teaching licenses

Kansas News Service File Photo

Seven Kansas school districts freed from some state rules now say getting that special status isn’t worth the effort.

Those districts are part of the Kansas Department of Education's "Coalition of Innovative School Districts" program that started in 2013. Districts that join have the freedom to ignore state oversight on some of the ways they run their schools in exchange for pursuing novel approaches for improving student achievement.

Kansas officials say the state is hearing from people interested in new teaching license regulations that would allow some people to teach without having education degrees.

The changes that took effect on Tuesday are aimed at making it easier for people with professional experience to fill teaching vacancies in math, science, technology and engineering.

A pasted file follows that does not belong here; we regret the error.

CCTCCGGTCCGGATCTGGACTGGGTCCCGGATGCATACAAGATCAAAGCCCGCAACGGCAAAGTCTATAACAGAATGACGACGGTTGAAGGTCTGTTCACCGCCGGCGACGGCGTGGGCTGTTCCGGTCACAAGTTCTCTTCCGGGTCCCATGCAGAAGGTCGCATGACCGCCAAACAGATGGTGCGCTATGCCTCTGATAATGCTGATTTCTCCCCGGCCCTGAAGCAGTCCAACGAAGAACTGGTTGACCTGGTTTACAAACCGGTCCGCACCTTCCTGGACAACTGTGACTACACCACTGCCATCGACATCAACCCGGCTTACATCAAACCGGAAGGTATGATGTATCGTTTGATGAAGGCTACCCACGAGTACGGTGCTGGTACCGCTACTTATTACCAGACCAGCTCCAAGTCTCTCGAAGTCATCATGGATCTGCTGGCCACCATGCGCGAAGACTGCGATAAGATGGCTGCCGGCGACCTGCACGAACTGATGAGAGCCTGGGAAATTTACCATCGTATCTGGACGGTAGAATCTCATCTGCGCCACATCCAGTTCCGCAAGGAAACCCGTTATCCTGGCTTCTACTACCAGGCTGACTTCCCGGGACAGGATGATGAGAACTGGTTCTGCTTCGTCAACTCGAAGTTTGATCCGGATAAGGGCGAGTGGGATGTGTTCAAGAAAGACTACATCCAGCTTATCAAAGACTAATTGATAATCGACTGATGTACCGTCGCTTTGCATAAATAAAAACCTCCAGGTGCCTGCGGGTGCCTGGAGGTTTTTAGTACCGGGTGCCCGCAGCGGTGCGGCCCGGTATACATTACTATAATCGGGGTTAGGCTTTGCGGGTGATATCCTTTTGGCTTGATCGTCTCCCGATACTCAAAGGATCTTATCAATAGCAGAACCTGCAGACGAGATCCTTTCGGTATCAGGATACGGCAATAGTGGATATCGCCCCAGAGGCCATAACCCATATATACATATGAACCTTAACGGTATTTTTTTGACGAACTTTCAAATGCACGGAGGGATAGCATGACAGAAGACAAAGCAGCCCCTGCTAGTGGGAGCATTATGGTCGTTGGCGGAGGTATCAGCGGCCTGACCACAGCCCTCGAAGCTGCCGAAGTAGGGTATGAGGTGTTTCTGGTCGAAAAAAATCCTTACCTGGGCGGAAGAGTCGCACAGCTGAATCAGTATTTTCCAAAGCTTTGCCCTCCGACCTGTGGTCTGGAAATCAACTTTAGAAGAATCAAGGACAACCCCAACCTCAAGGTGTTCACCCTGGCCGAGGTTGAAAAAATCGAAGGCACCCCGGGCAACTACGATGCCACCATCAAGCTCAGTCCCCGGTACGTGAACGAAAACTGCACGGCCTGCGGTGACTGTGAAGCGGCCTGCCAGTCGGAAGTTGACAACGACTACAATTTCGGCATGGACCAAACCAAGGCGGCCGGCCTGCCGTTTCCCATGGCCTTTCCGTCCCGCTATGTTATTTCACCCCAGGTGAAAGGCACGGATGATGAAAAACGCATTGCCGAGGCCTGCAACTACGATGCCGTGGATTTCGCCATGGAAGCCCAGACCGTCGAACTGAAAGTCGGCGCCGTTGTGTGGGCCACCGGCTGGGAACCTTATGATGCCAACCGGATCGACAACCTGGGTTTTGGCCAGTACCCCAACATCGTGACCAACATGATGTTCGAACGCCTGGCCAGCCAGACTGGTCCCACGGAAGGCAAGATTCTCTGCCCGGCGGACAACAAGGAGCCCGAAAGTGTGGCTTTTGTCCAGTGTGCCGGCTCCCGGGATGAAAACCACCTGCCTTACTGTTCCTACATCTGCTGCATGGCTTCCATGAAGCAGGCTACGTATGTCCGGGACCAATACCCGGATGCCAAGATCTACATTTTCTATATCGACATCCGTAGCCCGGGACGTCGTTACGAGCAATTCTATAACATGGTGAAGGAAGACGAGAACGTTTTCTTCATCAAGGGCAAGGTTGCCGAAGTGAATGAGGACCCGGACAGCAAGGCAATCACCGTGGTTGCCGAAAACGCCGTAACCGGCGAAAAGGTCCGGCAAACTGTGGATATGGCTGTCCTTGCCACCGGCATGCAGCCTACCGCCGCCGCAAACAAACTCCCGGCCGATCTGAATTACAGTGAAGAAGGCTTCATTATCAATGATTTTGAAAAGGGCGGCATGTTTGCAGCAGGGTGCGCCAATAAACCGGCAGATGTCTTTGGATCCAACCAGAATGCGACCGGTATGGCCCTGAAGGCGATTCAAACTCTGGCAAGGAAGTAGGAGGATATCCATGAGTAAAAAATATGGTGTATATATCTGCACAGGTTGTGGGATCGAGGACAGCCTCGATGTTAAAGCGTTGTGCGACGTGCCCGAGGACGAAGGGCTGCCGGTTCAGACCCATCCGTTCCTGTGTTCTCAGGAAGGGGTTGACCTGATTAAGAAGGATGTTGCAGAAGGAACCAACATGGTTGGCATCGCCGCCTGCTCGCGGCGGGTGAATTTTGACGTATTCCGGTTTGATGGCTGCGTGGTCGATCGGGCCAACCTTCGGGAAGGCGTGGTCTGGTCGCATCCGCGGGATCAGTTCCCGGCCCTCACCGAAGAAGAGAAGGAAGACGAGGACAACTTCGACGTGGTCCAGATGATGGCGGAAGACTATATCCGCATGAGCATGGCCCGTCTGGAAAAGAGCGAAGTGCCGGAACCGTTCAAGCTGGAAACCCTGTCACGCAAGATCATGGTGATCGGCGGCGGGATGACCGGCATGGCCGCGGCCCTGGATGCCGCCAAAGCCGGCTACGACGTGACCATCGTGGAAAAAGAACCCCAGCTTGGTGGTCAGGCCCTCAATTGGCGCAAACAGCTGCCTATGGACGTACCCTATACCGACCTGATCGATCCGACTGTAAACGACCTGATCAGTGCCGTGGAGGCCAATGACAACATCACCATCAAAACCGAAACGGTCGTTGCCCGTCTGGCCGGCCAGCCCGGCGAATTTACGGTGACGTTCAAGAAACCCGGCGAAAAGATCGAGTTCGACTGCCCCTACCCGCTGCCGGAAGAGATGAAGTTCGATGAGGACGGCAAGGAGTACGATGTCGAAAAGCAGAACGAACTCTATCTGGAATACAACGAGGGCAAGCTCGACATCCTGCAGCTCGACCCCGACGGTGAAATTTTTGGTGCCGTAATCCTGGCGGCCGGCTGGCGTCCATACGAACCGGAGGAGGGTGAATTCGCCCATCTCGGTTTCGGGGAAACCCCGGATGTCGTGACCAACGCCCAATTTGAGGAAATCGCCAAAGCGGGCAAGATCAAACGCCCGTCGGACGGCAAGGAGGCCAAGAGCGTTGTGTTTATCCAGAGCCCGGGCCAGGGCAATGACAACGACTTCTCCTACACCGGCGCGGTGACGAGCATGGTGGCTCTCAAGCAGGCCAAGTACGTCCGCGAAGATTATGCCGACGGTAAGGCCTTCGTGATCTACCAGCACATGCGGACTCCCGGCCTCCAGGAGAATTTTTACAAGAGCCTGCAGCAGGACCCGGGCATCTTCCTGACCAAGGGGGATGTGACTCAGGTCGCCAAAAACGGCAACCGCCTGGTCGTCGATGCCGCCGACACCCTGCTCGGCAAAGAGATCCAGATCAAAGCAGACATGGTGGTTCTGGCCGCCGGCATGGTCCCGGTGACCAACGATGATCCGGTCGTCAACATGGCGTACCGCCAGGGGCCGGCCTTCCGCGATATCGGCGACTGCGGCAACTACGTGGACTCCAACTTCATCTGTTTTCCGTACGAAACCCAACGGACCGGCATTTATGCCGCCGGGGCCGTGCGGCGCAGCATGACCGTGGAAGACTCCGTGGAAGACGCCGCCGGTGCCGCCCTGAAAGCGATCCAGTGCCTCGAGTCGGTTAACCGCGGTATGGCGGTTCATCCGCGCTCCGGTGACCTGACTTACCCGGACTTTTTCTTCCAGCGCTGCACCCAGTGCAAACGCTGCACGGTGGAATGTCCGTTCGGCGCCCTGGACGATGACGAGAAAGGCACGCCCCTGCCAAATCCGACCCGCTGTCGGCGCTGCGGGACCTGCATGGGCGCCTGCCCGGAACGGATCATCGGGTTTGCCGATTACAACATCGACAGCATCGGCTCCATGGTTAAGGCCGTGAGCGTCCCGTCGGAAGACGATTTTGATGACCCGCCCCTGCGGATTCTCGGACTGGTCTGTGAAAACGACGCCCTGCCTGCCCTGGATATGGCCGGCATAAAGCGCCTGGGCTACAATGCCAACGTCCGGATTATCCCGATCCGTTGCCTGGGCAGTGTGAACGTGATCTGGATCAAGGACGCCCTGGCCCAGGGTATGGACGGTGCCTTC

The Kansas State Board of Education has approved changes that will allow people with career experience -but no education degree- to teach in public schools. As Stephen Koranda reports, the changes will allow people with real-world experience to teach subjects including math, science and technical education.

The new regulations were prompted by a bill passed earlier this year by the Kansas Legislature, although the Board of Ed had already been considering some new rules. The changes easily passed on a 9-1 vote. That majority included board member Steve Roberts.

The Kansas State Board of Education is preparing to approve regulations for implementing a new state law allowing teaching licenses for people with relevant experience but no education degree.

Legislators approved the measure as a way to increase the available pool of teachers in science, math, engineering and technology in secondary schools.

The board has already given the regulations preliminary approval. Final approval at a meeting today is the last step before the law takes effect July 1.

Kansas Board To Revise Teacher Licensing Rules

Sep 17, 2013

The State Board of Education has voted to require all Kansas teachers renewing their licenses to submit fingerprints for checks against a state criminal database.